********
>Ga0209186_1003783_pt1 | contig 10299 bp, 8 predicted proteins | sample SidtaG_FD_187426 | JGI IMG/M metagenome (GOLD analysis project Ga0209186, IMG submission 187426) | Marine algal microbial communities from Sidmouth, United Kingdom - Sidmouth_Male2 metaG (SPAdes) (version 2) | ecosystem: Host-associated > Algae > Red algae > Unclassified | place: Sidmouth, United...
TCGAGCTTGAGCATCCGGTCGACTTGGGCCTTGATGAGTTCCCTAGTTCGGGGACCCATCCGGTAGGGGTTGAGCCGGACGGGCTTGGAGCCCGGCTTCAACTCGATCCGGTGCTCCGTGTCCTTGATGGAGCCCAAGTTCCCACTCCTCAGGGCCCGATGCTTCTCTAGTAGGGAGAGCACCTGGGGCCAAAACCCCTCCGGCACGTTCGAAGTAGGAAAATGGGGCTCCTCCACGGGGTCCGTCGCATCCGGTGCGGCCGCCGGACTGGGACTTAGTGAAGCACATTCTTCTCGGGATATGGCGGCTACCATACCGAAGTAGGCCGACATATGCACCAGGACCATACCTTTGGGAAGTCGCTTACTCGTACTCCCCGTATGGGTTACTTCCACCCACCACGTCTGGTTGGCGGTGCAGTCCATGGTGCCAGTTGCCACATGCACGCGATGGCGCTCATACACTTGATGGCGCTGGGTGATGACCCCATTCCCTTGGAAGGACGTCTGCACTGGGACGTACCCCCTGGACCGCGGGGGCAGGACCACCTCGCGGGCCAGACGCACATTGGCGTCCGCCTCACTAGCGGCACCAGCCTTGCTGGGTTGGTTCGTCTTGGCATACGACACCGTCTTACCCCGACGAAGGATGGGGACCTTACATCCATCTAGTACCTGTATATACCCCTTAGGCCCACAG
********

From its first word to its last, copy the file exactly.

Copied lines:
>Ga0209186_1003783_pt1 | contig 10299 bp, 8 predicted proteins | sample SidtaG_FD_187426 | JGI IMG/M metagenome (GOLD analysis project Ga0209186, IMG submission 187426) | Marine algal microbial communities from Sidmouth, United Kingdom - Sidmouth_Male2 metaG (SPAdes) (version 2) | ecosystem: Host-associated > Algae > Red algae > Unclassified | place: Sidmouth, United...
TCGAGCTTGAGCATCCGGTCGACTTGGGCCTTGATGAGTTCCCTAGTTCGGGGACCCATCCGGTAGGGGTTGAGCCGGACGGGCTTGGAGCCCGGCTTCAACTCGATCCGGTGCTCCGTGTCCTTGATGGAGCCCAAGTTCCCACTCCTCAGGGCCCGATGCTTCTCTAGTAGGGAGAGCACCTGGGGCCAAAACCCCTCCGGCACGTTCGAAGTAGGAAAATGGGGCTCCTCCACGGGGTCCGTCGCATCCGGTGCGGCCGCCGGACTGGGACTTAGTGAAGCACATTCTTCTCGGGATATGGCGGCTACCATACCGAAGTAGGCCGACATATGCACCAGGACCATACCTTTGGGAAGTCGCTTACTCGTACTCCCCGTATGGGTTACTTCCACCCACCACGTCTGGTTGGCGGTGCAGTCCATGGTGCCAGTTGCCACATGCACGCGATGGCGCTCATACACTTGATGGCGCTGGGTGATGACCCCATTCCCTTGGAAGGACGTCTGCACTGGGACGTACCCCCTGGACCGCGGGGGCAGGACCACCTCGCGGGCCAGACGCACATTGGCGTCCGCCTCACTAGCGGCACCAGCCTTGCTGGGTTGGTTCGTCTTGGCATACGACACCGTCTTACCCCGACGAAGGATGGGGACCTTACATCCATCTAGTACCTGTATATACCCCTTAGGCCCACAG